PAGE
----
“It was the institutional murder of Rohit Vemula, and the last written note he left behind, that left a deep imprint on my mind,” recalls Maroona Murmu, professor of history at Jadavpur University and the first Adivasi professor teaching social sciences at a university in Bengal.
Vemula’s death was a turning point for Maroona. It emboldened her further, she says, to talk about the myth of a casteless Bengal. Which she did, armed with facts and figures. In seminars, lectures and on social media.
“The moment I started to talk about caste, I was sidelined,” she tells My Kolkata.
The floodgates of hatred and trolling were opened after she wrote a newspaper article in 2018. Casteism, she wrote, was being brushed under the carpet.
The backlash, Maroona says, was debilitating — from being attacked by a student, to being called a “meritless Adivasi” to hashtags against her in social media.
Yet, Maroona didn’t give up in her fight.
“My colleagues at Jadavpur University stood by me,” she says. “The students’ association also stood by me.”
Growing up as the daughter of Shelley Murmu, a “Bengali Hindu” woman, and Gurucharan Murmu, a Santhal man from Belpahari in Medinipore (also the first Santhal IPS officer in India), there were many moments that stumped Maroona and left her looking for answers.
From being asked if she belonged to a Scheduled Tribe by a schoolteacher to her father explaining why it is important for her to stand by her ethnicity and apply for an ST certificate to an academic asking her to stay away from high culture and not do research on Hindustani classical music, barriers have appeared before her at every front in her life, she says.
Standing by the women of Hingalganj
Always an active participant in civil society movements, Maroona took up a project after 2018 that took her to Hingalganj in Sunderbans, a place with 66 per cent Scheduled Class and 7 per cent Scheduled Tribe population.
“I was looking at the education of Adivasis and their dropping out of schools,” Maroona says. “I realised that this is a monocrop region. These people don’t hold land and the economic opportunities are limited. So they are forced to move out to other places for work. The children stay back with their grandparents and finally drop out of their studies.”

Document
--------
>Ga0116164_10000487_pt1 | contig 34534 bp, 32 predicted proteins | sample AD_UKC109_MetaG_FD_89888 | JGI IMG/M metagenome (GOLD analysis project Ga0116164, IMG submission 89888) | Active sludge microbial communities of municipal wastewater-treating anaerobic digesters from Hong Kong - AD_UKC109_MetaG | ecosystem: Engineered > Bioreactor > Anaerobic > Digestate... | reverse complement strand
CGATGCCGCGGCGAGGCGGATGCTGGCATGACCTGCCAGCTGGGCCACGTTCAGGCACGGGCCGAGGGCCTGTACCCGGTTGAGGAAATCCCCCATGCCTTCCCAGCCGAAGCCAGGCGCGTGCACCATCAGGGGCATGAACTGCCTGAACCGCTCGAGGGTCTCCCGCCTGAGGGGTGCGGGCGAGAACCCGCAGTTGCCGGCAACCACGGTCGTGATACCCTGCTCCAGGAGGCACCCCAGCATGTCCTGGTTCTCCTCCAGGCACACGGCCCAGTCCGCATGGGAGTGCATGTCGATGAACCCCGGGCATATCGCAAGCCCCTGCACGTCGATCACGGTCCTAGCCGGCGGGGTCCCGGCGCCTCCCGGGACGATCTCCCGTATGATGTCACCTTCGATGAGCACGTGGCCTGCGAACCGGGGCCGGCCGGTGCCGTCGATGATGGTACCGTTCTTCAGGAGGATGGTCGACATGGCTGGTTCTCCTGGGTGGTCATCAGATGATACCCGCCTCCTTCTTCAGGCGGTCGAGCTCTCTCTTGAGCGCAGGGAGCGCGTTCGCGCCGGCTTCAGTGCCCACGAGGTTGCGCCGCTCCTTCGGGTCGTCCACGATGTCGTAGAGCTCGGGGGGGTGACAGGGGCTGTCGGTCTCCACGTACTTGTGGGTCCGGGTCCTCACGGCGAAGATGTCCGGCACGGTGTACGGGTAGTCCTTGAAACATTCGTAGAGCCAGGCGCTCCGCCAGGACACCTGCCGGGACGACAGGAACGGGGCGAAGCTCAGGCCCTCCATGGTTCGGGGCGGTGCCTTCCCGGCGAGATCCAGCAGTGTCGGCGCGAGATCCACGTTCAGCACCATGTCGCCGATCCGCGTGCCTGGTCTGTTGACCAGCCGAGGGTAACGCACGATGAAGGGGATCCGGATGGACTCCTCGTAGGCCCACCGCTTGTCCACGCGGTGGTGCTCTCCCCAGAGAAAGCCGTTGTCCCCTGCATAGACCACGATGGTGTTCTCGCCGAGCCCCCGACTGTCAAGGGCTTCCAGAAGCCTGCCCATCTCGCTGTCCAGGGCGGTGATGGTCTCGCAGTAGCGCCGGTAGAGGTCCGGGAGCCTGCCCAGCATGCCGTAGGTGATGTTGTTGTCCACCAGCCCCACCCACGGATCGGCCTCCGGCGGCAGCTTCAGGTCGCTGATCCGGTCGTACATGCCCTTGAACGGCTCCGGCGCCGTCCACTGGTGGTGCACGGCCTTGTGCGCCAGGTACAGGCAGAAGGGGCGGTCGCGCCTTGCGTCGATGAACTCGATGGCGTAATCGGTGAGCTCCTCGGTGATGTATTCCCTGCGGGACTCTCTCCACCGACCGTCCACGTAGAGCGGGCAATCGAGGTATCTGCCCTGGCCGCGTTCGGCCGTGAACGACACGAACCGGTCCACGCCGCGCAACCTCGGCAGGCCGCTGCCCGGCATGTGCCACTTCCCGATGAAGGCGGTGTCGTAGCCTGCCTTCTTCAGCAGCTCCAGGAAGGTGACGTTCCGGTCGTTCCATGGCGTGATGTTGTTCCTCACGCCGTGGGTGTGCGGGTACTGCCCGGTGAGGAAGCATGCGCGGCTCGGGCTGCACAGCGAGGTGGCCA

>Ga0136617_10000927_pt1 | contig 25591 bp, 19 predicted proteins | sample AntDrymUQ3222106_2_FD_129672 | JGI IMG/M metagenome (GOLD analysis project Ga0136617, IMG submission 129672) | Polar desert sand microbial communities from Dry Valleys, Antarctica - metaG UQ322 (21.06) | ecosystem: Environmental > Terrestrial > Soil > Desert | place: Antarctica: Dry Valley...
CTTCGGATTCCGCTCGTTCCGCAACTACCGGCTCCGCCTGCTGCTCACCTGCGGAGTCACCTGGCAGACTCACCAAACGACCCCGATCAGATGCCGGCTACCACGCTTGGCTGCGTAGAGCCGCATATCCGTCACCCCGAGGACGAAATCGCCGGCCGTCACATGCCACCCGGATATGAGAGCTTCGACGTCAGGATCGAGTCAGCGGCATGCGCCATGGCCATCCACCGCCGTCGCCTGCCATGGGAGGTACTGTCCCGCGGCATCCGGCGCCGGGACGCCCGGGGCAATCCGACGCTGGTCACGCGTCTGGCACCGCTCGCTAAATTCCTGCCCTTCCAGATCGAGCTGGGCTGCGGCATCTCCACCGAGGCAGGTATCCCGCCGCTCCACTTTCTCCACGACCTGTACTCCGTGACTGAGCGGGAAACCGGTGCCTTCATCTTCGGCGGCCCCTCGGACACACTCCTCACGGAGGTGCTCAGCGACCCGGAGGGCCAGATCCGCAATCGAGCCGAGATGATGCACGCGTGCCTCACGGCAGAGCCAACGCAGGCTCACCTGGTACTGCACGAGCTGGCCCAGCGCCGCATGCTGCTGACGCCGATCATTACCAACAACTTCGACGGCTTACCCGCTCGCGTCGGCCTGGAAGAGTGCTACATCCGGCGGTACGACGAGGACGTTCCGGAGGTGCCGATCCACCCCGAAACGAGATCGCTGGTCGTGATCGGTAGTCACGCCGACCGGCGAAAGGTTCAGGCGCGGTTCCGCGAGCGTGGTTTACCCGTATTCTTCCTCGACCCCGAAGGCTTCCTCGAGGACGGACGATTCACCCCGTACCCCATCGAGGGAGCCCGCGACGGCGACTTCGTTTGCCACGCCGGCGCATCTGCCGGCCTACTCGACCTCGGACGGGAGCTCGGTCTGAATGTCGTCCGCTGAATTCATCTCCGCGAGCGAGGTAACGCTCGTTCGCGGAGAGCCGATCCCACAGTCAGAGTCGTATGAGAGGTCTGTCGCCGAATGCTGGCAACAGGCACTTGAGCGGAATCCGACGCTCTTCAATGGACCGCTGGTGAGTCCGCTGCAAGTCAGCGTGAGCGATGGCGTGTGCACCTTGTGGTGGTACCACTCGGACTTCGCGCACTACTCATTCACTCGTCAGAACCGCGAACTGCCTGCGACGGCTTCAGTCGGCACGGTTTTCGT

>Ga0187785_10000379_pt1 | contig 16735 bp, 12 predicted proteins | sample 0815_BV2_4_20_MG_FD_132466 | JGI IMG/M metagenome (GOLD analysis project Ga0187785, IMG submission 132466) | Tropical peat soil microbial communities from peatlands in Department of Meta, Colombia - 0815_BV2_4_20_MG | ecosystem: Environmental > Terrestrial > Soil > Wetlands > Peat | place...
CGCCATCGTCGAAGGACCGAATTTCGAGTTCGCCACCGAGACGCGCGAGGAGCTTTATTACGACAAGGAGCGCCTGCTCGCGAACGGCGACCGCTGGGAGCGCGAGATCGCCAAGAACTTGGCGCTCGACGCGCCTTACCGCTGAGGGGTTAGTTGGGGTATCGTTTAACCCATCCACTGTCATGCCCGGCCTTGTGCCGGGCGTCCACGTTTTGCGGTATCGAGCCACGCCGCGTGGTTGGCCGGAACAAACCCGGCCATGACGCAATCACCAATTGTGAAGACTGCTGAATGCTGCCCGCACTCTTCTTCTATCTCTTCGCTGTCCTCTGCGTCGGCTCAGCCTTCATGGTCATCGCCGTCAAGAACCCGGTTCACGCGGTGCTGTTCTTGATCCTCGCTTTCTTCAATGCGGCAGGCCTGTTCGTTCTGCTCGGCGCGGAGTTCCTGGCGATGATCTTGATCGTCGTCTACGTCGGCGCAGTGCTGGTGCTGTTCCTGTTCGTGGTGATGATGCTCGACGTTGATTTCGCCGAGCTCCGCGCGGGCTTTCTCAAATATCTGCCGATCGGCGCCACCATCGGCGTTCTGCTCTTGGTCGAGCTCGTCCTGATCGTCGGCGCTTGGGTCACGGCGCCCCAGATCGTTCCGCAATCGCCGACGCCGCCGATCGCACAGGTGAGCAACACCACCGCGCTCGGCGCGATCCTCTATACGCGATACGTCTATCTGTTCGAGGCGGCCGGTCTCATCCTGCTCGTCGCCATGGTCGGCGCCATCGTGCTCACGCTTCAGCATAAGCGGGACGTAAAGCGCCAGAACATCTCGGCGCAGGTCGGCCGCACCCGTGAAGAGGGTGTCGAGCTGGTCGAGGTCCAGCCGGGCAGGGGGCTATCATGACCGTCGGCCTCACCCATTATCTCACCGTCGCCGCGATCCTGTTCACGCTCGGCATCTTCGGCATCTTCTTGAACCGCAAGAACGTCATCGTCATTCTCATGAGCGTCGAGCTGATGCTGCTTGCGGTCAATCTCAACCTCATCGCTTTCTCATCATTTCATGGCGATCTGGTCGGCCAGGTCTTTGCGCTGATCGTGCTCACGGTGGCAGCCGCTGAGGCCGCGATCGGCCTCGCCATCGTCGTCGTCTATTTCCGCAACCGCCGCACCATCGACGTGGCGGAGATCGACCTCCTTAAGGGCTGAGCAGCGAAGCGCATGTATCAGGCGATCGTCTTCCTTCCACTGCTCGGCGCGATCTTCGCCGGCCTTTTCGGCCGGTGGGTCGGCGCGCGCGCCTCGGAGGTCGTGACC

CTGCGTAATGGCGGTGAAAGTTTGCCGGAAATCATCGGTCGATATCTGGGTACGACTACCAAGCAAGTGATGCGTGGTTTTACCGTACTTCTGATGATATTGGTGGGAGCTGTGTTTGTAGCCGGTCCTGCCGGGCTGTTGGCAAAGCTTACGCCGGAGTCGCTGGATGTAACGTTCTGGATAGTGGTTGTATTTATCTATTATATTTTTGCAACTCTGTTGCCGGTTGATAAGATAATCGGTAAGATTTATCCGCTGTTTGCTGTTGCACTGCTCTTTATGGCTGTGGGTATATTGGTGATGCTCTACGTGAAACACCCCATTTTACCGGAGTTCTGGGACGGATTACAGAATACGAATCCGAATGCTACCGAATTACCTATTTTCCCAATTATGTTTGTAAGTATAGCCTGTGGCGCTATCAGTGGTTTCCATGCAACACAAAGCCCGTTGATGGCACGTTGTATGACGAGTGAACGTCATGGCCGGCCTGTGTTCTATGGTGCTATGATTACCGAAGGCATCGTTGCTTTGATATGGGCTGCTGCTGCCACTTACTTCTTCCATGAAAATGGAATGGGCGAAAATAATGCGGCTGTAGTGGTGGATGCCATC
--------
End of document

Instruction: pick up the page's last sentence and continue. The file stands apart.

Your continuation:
Since the last three years, Maroona and her friends have stood by at least 5,000 families in this region.
Hingalganj, says this JNU-trained historian, is almost an extension of her fight against caste in other spaces. In this flood-affected, poverty-stricken place, Maroona and her friends have tried to create economically sustainable opportunities. Self-help groups have been trained to enable people to stand on their own economically.
“We look at this with much pride,” says Maroona, a single woman who stands by the women of Hingalganj and their families — groups that have been pushed to the margins. These families live near the riverbank, the only place they are allowed to be in, furthest from the world.
This year, the women of Hingalganj travelled all the way to Kolkata and held an exhibition of the products they make.
Where has the city stood with Maroona in her fight? “From making casual casteist remarks, I have seen individuals change,” she says. “People do become allies. But, frankly speaking, I have multiple social markers that get sickening responses. It’s tiring.”
This year, Maroona lost her mother, prompting her to immerse herself even more in her academic and social work.
“These two places. My academic life at Jadavpur University and work in Sunderbans sustain me,” she says.